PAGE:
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Old 05-03-2014, 01:34 PM   #21
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Yes mickeyd " Don't let policy accidently lapse". Or you could say "Don't let policy conveniently lapse". The benefactor should be in charge of making payments because if the marriage ever ended up on the rocks, a few conveniently missed payments and....then what?
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Old 05-03-2014, 03:51 PM   #22
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Don't have the exact numbers at hand, but we had to make this decision with two different pensions in the last few years when DW retired.

Pension #1 - state teacher's, wanted to ensure some ongoing annuity for me if she passes in order to have health insurance, cost for 100% survivor benefit (with popup should I go first) was about 10% +/-

Pension #2 - private catholic school pension, not covered by ERISA so no PBGC coverage and no requirement to publish the full documents regarding financial health, what I could get told me it was OK, but not as good as state. It was also recently frozen, with dollar amounts fixed (someone young who had earned $x benefit will get that amount in 20-30 years upon retirement). The option for 100% survivor benefit was approximately 1/3 reduction.

I was surprised at the difference in the reduction for the 100% joint benefit. Given that difference, no PBGC coverage or COLA for the private, we elected 100% on #1 and SLA for #2... still have a few years of term life from way back, so we'll keep that in the event something happens soon, but once we pass that date I figure she'll have collected extra for enough years that I'll take the hit... Another factor is that both are modest, though enough to be appreciated... We have the proverbial multi-legged stool...
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Old 05-03-2014, 04:37 PM   #23
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Originally Posted by mickeyd View Post
....Will LI company still be in business at time of death?....
If you think this is a legitimate concern then you obviously don't understand how regulated the insurance industry is and how few companies have experienced financial trouble since regulatory reforms put in place in the 1990s. The likelihood of a life insurance company still being in business is very, very high. And even for those very few companies that run into financial trouble, in most cases healthier companies assume the business the troubled companies have written.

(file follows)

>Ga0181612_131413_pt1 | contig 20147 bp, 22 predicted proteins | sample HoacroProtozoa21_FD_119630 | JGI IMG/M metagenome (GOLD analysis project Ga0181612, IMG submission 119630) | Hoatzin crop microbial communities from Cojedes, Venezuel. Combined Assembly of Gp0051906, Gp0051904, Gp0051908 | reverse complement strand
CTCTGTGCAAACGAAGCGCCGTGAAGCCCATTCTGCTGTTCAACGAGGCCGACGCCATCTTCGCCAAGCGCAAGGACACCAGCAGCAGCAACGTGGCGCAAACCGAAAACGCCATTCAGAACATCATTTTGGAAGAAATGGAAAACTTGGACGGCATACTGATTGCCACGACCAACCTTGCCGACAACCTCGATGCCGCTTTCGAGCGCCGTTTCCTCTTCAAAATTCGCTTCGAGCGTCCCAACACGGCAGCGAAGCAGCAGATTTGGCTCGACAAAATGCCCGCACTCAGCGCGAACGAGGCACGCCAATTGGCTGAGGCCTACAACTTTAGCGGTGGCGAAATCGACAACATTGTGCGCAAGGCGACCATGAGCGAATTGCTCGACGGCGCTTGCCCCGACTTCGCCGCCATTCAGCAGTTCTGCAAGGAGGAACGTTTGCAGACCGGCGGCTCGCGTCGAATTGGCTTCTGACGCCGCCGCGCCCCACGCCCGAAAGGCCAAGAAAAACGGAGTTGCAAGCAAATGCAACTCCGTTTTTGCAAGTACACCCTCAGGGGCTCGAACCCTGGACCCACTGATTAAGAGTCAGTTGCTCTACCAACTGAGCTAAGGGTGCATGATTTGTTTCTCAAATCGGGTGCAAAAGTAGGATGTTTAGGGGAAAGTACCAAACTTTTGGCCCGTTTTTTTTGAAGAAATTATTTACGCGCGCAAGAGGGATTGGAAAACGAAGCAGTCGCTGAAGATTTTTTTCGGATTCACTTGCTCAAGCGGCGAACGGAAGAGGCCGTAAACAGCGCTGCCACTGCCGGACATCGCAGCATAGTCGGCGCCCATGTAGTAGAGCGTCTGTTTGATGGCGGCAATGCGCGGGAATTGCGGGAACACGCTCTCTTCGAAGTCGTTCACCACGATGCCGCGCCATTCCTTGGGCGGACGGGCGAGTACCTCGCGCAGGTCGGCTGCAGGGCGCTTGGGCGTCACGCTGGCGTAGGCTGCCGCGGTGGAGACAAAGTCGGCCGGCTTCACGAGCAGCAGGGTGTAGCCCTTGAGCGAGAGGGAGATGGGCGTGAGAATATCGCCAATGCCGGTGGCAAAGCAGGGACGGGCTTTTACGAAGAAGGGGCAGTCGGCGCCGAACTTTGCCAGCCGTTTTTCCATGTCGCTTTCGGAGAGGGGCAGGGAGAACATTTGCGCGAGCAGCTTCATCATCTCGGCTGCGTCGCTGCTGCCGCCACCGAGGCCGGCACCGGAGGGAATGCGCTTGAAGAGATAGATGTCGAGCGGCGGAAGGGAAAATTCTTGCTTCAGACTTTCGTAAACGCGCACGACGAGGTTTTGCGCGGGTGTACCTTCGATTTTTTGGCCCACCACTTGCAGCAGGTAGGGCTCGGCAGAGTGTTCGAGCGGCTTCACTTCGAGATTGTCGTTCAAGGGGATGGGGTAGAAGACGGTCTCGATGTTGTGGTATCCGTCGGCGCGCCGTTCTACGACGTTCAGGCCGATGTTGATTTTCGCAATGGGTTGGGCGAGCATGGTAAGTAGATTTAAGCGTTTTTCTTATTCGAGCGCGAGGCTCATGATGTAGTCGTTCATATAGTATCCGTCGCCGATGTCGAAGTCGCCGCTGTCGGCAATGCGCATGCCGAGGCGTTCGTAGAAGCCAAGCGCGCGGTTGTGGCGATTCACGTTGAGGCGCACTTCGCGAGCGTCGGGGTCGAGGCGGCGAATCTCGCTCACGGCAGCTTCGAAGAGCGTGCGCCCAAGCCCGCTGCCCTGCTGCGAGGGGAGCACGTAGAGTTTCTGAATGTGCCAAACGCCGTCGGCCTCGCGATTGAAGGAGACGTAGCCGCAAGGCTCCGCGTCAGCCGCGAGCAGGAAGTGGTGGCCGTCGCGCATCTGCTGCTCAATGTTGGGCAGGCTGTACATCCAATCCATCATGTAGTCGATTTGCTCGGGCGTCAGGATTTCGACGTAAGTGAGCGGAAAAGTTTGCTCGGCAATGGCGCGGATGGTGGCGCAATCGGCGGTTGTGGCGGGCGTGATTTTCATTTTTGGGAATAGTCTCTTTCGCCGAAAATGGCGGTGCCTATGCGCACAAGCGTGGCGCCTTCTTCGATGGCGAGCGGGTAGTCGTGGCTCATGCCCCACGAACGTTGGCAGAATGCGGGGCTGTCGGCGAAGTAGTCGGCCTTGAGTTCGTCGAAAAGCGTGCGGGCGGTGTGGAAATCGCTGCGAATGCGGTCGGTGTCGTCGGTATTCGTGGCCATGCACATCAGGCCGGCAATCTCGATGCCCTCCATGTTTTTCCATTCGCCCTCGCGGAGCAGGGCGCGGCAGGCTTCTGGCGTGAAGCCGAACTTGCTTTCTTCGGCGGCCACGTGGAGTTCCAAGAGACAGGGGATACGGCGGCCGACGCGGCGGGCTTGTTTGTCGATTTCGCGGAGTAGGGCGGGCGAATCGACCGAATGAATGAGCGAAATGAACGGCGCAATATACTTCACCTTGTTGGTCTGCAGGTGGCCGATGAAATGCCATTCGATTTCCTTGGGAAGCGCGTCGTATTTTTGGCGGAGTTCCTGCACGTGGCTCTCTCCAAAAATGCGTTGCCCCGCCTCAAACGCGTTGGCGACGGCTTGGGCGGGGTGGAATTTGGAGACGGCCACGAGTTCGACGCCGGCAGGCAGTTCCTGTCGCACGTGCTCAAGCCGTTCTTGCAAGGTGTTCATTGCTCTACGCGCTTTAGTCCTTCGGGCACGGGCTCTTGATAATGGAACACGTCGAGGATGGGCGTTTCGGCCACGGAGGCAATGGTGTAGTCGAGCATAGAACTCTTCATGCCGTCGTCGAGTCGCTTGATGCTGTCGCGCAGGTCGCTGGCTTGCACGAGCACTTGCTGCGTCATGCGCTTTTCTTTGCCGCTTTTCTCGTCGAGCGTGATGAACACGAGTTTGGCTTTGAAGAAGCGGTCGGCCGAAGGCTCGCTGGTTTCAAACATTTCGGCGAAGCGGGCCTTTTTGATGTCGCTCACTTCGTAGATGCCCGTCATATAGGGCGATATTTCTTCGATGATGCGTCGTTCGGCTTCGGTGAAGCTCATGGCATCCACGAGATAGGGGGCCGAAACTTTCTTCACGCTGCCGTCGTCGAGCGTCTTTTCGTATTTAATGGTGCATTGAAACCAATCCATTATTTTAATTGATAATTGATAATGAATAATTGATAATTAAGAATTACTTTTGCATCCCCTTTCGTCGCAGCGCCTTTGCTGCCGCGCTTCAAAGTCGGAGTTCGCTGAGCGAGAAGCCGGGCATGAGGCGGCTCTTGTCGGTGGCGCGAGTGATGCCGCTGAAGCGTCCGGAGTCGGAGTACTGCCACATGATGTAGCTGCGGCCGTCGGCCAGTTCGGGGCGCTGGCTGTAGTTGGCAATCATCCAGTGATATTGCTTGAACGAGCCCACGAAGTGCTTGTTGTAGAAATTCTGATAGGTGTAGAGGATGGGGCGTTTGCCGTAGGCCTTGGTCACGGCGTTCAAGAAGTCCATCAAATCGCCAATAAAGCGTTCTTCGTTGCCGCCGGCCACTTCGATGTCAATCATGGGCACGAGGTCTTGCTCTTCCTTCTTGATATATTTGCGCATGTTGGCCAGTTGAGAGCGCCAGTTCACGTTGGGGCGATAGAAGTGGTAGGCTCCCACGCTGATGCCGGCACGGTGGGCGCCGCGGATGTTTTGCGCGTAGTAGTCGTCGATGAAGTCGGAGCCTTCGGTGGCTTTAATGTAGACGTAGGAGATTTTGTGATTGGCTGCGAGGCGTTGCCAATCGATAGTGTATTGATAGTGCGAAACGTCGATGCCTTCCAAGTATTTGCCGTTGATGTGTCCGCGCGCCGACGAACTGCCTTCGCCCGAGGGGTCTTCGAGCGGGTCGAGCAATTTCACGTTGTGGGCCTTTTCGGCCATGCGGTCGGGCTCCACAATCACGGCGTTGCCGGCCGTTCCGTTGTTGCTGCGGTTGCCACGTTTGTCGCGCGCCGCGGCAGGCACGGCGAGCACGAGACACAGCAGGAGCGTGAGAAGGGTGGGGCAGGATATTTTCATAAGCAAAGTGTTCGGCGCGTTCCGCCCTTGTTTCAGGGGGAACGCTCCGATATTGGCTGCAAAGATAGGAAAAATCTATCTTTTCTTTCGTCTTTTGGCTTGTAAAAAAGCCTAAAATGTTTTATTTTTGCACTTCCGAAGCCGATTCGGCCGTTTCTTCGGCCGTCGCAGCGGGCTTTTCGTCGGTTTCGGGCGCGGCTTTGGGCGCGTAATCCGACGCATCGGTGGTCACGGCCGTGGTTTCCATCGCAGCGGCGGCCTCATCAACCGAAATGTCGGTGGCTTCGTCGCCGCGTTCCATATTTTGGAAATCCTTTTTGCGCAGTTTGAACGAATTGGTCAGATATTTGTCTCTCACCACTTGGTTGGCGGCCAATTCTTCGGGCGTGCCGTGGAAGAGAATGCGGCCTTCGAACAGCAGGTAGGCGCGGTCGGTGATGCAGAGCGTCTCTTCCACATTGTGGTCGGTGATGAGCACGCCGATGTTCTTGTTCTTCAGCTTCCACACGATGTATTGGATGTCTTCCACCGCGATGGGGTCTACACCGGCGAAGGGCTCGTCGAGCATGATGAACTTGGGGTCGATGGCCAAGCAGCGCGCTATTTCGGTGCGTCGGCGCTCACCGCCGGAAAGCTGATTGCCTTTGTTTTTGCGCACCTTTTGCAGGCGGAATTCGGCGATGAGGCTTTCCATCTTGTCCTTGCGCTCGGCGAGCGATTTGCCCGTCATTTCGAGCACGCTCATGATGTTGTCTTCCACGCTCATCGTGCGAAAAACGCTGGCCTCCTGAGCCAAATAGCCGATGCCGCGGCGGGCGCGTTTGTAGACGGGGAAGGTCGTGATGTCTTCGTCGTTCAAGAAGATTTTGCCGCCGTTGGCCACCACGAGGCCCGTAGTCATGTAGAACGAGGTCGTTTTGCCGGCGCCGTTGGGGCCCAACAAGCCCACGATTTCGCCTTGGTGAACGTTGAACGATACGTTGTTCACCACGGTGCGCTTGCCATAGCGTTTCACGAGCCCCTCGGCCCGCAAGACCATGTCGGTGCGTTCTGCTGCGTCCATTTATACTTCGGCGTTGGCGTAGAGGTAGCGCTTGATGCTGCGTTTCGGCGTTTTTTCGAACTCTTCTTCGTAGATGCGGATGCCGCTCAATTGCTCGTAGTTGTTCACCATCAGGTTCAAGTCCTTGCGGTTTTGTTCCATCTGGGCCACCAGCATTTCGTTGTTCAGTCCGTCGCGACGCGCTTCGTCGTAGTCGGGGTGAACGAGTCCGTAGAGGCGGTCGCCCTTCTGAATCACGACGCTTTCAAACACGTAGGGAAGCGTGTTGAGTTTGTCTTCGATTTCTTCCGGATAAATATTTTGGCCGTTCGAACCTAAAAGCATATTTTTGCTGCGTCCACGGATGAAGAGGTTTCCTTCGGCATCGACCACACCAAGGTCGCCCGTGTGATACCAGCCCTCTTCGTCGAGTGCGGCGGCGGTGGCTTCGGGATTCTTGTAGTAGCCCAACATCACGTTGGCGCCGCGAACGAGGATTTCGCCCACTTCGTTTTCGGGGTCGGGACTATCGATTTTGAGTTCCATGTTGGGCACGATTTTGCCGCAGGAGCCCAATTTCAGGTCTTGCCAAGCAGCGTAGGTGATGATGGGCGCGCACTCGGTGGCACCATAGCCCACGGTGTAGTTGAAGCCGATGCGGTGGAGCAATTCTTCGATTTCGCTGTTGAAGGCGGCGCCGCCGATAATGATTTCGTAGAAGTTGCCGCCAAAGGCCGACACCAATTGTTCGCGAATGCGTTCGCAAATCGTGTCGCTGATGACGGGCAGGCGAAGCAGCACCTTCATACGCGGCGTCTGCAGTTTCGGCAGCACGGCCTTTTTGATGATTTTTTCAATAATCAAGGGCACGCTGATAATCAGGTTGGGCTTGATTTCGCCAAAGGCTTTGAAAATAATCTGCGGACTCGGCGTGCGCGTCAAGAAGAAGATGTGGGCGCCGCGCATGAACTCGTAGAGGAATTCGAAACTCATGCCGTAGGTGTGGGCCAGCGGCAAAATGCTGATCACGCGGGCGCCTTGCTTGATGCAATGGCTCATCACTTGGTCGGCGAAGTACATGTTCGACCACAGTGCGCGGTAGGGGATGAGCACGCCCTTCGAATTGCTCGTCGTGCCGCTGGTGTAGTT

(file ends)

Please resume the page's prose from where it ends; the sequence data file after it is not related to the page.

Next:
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Old 05-03-2014, 08:00 PM   #24
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If you think this is a legitimate concern then you obviously don't understand how regulated the insurance industry is
I fully understand the LI industry. I'd want it as part of my calculus if I was making a decision.
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Old 05-03-2014, 08:09 PM   #25
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Yes mickeyd " Don't let policy accidently lapse". Or you could say "Don't let policy conveniently lapse". The benefactor should be in charge of making payments because if the marriage ever ended up on the rocks, a few conveniently missed payments and....then what?
I'm no lawyer, but I believe that "What happens to the life insurance?" is a standard part of a divorce agreement.
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Old 05-03-2014, 10:42 PM   #26